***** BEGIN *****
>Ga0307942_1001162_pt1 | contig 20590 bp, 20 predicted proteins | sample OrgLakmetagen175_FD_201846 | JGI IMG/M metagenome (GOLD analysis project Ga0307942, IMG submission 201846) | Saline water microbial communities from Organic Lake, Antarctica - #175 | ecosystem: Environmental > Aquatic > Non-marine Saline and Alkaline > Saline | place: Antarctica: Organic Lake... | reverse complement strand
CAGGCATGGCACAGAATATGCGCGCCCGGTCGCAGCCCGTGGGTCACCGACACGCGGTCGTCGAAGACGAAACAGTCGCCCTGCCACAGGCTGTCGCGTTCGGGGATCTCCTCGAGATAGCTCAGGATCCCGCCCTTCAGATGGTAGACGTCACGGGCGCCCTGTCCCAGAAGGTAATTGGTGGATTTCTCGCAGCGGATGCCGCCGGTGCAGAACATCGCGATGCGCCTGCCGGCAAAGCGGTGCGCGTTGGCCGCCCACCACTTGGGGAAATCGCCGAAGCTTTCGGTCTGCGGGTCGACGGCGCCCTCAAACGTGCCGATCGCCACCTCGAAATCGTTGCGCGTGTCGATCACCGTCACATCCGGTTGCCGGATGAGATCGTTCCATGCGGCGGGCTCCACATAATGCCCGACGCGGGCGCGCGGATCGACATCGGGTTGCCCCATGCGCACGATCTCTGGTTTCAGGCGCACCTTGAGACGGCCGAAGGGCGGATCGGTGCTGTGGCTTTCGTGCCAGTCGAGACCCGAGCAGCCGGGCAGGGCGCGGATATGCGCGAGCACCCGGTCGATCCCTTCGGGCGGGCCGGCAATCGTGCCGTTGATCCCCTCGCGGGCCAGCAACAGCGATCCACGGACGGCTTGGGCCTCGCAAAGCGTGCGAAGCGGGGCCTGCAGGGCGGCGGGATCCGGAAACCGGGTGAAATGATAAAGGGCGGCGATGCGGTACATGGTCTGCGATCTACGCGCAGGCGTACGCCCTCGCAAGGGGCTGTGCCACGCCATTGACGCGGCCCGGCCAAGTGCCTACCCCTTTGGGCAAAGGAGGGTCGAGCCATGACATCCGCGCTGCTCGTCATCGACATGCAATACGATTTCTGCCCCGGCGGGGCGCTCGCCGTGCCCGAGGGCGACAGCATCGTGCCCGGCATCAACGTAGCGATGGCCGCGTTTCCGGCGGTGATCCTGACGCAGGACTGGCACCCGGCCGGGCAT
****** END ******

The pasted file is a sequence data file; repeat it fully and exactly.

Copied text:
>Ga0307942_1001162_pt1 | contig 20590 bp, 20 predicted proteins | sample OrgLakmetagen175_FD_201846 | JGI IMG/M metagenome (GOLD analysis project Ga0307942, IMG submission 201846) | Saline water microbial communities from Organic Lake, Antarctica - #175 | ecosystem: Environmental > Aquatic > Non-marine Saline and Alkaline > Saline | place: Antarctica: Organic Lake... | reverse complement strand
CAGGCATGGCACAGAATATGCGCGCCCGGTCGCAGCCCGTGGGTCACCGACACGCGGTCGTCGAAGACGAAACAGTCGCCCTGCCACAGGCTGTCGCGTTCGGGGATCTCCTCGAGATAGCTCAGGATCCCGCCCTTCAGATGGTAGACGTCACGGGCGCCCTGTCCCAGAAGGTAATTGGTGGATTTCTCGCAGCGGATGCCGCCGGTGCAGAACATCGCGATGCGCCTGCCGGCAAAGCGGTGCGCGTTGGCCGCCCACCACTTGGGGAAATCGCCGAAGCTTTCGGTCTGCGGGTCGACGGCGCCCTCAAACGTGCCGATCGCCACCTCGAAATCGTTGCGCGTGTCGATCACCGTCACATCCGGTTGCCGGATGAGATCGTTCCATGCGGCGGGCTCCACATAATGCCCGACGCGGGCGCGCGGATCGACATCGGGTTGCCCCATGCGCACGATCTCTGGTTTCAGGCGCACCTTGAGACGGCCGAAGGGCGGATCGGTGCTGTGGCTTTCGTGCCAGTCGAGACCCGAGCAGCCGGGCAGGGCGCGGATATGCGCGAGCACCCGGTCGATCCCTTCGGGCGGGCCGGCAATCGTGCCGTTGATCCCCTCGCGGGCCAGCAACAGCGATCCACGGACGGCTTGGGCCTCGCAAAGCGTGCGAAGCGGGGCCTGCAGGGCGGCGGGATCCGGAAACCGGGTGAAATGATAAAGGGCGGCGATGCGGTACATGGTCTGCGATCTACGCGCAGGCGTACGCCCTCGCAAGGGGCTGTGCCACGCCATTGACGCGGCCCGGCCAAGTGCCTACCCCTTTGGGCAAAGGAGGGTCGAGCCATGACATCCGCGCTGCTCGTCATCGACATGCAATACGATTTCTGCCCCGGCGGGGCGCTCGCCGTGCCCGAGGGCGACAGCATCGTGCCCGGCATCAACGTAGCGATGGCCGCGTTTCCGGCGGTGATCCTGACGCAGGACTGGCACCCGGCCGGGCAT